grey heron juv

Juvenile grey heron

There have been well over 70 grey heron on a number of days recently and my maximum count was late last week when I saw 153!

GCG in rain

Great crested grebe in the rain

I have also made some of my highest counts of grebes for  along time recently, today I saw at least 57 from Tern hide alone. There have also been at least 6 little egret, Walter the great white egret and as many as 193 cormorant, so life for smaller fish has been difficult, but equally there must be  a lot of them to have attracted the attention of so many predators.

It’s Good to have a Hobby

And even better to have two! Which is what we saw today hunting insects over Ivy Lake when we went to put out another of the tern rafts. These sickle-winged falcons winter south of the Sahara and fly north to breed along with their favourite prey, swallows and martins. Watching them swooping to catch flying insects is a fantastic experience, you can only marvel at their mastery of the air, one of the great sights of summer.

The tern rafts are gradually being deployed, so far the terns have looked interested but failed to occupy any of the rafts before they have been dominated by pairs of  black-headed gull. It is always a problem getting the timing right and this is why I deploy the rafts one or two at a time, at some point the terns must surely be ready to take control of one.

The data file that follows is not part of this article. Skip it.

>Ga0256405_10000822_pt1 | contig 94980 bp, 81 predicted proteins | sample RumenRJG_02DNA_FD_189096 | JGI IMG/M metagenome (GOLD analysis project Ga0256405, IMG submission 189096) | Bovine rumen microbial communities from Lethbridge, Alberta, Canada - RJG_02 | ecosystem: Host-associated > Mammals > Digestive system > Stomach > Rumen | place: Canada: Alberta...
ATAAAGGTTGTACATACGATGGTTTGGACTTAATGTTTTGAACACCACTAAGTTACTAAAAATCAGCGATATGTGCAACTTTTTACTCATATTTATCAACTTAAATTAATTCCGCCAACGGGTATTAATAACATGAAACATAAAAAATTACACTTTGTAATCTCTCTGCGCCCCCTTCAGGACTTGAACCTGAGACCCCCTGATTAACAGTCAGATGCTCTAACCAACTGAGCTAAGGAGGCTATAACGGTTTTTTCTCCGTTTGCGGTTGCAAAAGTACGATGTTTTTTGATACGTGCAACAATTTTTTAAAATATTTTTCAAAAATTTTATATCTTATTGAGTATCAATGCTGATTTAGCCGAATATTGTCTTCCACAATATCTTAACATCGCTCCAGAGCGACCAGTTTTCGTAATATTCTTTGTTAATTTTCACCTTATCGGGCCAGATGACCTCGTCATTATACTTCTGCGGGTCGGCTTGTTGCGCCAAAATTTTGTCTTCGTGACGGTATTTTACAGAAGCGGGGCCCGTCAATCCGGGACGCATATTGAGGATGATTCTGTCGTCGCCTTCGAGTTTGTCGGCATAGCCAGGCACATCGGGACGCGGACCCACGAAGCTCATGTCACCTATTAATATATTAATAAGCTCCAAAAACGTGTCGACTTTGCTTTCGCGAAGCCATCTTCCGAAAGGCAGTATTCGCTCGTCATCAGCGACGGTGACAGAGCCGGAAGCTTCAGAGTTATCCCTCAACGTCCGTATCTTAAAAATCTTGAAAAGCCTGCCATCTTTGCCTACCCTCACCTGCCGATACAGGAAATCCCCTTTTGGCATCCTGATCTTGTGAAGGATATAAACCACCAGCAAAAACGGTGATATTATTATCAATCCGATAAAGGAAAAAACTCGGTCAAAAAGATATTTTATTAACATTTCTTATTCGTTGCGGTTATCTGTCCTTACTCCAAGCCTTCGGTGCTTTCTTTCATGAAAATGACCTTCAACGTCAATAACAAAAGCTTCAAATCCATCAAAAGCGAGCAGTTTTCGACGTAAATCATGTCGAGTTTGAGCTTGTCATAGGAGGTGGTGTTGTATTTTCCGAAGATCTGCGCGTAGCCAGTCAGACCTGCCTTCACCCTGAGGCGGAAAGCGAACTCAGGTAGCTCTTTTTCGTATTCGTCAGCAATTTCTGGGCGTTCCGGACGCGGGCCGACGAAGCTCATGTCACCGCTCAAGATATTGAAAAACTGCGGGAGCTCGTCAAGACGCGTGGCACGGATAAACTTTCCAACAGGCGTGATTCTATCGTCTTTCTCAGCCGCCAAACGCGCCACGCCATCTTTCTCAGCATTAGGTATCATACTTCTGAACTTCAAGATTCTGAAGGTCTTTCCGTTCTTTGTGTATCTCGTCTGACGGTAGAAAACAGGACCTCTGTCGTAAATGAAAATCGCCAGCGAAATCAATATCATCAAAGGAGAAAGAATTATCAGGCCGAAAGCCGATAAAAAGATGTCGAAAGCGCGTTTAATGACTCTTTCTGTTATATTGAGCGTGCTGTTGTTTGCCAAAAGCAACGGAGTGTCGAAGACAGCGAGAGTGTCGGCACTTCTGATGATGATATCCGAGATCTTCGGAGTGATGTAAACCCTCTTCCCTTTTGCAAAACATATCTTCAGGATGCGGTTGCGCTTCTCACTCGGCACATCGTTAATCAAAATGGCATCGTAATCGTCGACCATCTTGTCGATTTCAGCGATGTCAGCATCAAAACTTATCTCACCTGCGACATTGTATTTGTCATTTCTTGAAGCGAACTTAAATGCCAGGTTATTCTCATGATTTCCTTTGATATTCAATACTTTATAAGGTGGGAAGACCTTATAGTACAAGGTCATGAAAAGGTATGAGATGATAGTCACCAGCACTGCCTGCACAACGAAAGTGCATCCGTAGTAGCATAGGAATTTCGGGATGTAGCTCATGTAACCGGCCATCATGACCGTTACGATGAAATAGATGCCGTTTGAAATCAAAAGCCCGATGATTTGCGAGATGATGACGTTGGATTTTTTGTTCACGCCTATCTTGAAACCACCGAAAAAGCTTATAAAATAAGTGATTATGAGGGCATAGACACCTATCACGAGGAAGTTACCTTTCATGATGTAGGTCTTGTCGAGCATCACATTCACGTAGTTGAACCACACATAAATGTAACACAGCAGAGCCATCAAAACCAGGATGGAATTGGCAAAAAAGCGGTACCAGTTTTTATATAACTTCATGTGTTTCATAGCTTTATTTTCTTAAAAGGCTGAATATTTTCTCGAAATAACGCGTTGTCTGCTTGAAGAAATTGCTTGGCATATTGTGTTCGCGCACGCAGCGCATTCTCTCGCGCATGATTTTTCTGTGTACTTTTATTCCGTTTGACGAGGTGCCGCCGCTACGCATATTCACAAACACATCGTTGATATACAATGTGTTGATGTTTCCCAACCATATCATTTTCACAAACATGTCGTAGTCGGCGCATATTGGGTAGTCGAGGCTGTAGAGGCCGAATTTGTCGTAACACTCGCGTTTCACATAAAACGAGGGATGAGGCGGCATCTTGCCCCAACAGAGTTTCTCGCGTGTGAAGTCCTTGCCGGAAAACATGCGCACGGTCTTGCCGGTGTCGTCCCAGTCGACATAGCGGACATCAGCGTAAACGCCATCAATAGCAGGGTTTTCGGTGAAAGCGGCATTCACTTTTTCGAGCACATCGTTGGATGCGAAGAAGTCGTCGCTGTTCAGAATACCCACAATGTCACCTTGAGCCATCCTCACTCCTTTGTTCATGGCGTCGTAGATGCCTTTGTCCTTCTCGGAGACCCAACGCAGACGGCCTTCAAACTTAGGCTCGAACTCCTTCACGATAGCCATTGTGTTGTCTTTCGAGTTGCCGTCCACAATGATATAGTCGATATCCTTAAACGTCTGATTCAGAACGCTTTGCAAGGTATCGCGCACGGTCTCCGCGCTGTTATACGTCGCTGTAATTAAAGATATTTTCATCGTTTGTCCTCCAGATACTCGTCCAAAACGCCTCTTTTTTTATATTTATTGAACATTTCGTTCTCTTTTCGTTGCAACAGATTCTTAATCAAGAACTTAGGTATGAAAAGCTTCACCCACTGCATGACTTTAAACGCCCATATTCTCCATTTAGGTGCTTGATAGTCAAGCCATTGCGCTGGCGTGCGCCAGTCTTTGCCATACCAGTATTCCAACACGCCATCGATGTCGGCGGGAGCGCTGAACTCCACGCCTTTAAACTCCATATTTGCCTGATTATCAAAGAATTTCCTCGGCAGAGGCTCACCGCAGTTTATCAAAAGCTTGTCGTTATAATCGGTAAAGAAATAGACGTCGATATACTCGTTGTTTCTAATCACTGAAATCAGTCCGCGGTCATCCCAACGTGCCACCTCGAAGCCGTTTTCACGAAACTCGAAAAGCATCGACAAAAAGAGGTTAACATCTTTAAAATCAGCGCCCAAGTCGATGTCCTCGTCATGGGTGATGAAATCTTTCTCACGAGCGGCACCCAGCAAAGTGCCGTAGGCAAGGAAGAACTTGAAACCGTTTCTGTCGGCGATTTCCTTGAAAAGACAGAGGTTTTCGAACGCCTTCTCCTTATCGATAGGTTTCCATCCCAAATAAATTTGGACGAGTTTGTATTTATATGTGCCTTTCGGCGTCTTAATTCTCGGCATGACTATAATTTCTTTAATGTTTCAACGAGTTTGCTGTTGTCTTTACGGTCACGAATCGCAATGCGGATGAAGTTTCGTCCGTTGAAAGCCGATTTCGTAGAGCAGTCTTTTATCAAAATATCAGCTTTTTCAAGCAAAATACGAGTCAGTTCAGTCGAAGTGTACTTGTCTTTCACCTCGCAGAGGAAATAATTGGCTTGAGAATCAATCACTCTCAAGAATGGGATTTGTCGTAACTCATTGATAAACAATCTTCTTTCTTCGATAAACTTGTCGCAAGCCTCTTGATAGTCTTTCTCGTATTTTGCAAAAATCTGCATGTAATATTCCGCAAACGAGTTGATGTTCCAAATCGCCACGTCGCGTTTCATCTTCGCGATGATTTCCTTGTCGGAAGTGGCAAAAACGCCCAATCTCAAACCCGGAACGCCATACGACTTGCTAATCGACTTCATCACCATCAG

preparing the tern raft

Preparing a tern raft

There have been at least 30 common tern around regularly and they have been doing courtship flights and bringing food, so I think they should be ready to settle soon. So far there has been little sign of much tern passage, apart from a few beautiful black tern, the biggest group so far being 5 on Sunday afternoon. Little gull are usually birds of passage that stay at most a day or so , which makes the fine adult that has been frequenting  Ibsley Water for several days something of an exception. It was there again today, although I don’t think anyone saw the Bonaparte’s gull. Other birds have included a few dunlin and common sandpiper and last week a bar-tailed godwit.

Barwit

Bar-tailed godwit